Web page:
How skilled are you? Do you seek to identify, acquire, develop, and improve the most important life skills, in an ongoing way?
We often think about success, and even happiness, as if it's mostly about talent and luck - what you're born with, and what comes your way, completely apart from your control. But obviously, this is a passive and even fatalistic viewpoint. We don't get to choose our talents, or innate levels of talent, and we can certainly position ourselves for luck to strike, but we can't call it down from the heavens. It happens, or it doesn't. That's inherent to the concept of luck.
I've come to realize that this common way of thinking is both wrong and terribly unhelpful. Life success is more about skill than it is about either talent or luck. A skill is something that can be learned and developed. Riding a bike, swimming, dancing, and golf all involve skills. You don't start off in life innately knowing how to do these things well, but you can learn, and you can get better with time, effort, and deliberate practice.
A lot in life is like that. Goal setting is a skill. Listening well is a skill. And because of that, great conversations tend to result from the cultivation of a skill, or a set of skills. Building and maintaining confidence is a skill. So is the mental act of concentration. Building a business, or a career, is all about cultivating the right skills and using them well.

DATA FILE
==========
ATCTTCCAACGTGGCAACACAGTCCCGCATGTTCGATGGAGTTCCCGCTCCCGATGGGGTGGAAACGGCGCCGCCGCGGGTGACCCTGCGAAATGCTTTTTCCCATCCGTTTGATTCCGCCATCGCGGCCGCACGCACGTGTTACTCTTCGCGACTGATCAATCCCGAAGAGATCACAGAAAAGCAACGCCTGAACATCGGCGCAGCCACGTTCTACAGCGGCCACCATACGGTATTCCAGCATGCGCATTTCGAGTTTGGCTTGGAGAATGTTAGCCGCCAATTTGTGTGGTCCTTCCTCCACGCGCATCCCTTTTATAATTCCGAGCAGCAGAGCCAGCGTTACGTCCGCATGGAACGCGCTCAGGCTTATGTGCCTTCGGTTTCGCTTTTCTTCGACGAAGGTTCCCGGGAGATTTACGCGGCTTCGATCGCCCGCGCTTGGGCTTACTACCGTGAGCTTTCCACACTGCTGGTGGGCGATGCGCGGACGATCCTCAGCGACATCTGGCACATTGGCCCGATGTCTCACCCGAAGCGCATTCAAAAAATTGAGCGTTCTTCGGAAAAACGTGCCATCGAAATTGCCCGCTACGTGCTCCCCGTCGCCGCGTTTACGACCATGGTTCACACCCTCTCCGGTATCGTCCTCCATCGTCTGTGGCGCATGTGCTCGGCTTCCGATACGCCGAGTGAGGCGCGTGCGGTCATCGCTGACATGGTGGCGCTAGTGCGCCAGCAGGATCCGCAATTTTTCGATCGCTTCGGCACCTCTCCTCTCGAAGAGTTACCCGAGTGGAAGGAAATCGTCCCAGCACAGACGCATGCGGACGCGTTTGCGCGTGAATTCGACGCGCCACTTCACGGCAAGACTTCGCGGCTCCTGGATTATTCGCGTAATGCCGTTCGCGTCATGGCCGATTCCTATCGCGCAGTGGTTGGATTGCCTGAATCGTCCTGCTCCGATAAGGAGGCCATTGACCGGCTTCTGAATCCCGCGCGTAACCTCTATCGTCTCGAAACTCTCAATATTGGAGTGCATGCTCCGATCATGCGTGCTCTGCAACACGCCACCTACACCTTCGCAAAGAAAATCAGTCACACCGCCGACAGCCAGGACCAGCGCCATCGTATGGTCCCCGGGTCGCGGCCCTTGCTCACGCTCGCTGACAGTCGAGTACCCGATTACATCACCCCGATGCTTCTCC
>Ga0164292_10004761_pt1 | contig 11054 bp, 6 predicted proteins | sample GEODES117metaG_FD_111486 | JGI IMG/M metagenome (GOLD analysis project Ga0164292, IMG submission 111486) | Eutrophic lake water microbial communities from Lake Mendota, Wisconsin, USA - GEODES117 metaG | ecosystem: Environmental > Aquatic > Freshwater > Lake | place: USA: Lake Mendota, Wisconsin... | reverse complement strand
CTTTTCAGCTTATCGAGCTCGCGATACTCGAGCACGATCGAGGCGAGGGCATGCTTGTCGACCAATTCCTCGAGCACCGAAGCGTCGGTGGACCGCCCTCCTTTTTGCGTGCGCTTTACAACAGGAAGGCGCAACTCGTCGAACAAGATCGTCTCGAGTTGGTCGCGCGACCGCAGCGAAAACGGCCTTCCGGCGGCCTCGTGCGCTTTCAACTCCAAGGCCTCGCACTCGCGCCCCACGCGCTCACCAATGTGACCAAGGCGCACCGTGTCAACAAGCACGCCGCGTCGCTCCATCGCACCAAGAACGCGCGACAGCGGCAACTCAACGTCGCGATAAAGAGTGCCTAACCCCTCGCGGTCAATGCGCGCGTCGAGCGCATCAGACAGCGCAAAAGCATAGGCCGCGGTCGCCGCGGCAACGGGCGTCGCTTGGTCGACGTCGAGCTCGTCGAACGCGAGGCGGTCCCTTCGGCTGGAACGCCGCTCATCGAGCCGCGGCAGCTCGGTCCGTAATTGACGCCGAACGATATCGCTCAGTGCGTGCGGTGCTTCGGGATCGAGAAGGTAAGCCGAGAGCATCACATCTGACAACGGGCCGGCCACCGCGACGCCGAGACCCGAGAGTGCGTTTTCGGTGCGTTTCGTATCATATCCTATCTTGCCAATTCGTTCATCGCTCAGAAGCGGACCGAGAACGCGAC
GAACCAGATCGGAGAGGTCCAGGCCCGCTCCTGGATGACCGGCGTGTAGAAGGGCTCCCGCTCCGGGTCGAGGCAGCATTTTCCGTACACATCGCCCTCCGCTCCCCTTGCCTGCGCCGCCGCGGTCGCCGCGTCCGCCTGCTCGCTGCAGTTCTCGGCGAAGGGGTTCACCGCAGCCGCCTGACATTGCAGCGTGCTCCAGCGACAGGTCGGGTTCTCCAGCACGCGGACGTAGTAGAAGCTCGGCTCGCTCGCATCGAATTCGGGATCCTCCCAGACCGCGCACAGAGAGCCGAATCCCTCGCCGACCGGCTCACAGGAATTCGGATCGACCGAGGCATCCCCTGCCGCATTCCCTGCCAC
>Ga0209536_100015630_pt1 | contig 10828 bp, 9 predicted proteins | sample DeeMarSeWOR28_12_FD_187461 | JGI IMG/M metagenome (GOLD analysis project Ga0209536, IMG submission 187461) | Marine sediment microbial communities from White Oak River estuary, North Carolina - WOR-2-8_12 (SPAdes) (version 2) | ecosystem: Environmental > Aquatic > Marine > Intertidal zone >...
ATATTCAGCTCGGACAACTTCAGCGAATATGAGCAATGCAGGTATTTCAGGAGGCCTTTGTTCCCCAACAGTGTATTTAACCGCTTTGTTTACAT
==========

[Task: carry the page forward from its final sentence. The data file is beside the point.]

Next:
I've come to think that building a life of fulfillment and happiness is like that, too. There are skills to be learned and cultivated. They are things we can get better at doing, as we seek to improve. But if we have a passive mindset, we won't even try. To me, the exciting thing about the concept of a skill, and especially the idea of life skills, is that once we have the concept and begin to apply it, we can change our lives for the better, and improve greatly. We begin to see little things everywhere that we can work on in our emotional and behavioral repertoire. And as we become more skilled at doing the things that count, that elusive partner called luck seems to find us more often, and treat us much better.
For good books related to this, books that will help you to understand this more and develop your own best life skills, go get Talent is Overrated, by Geoff Colvin, and Mindset, by psychologist Carol Dweck.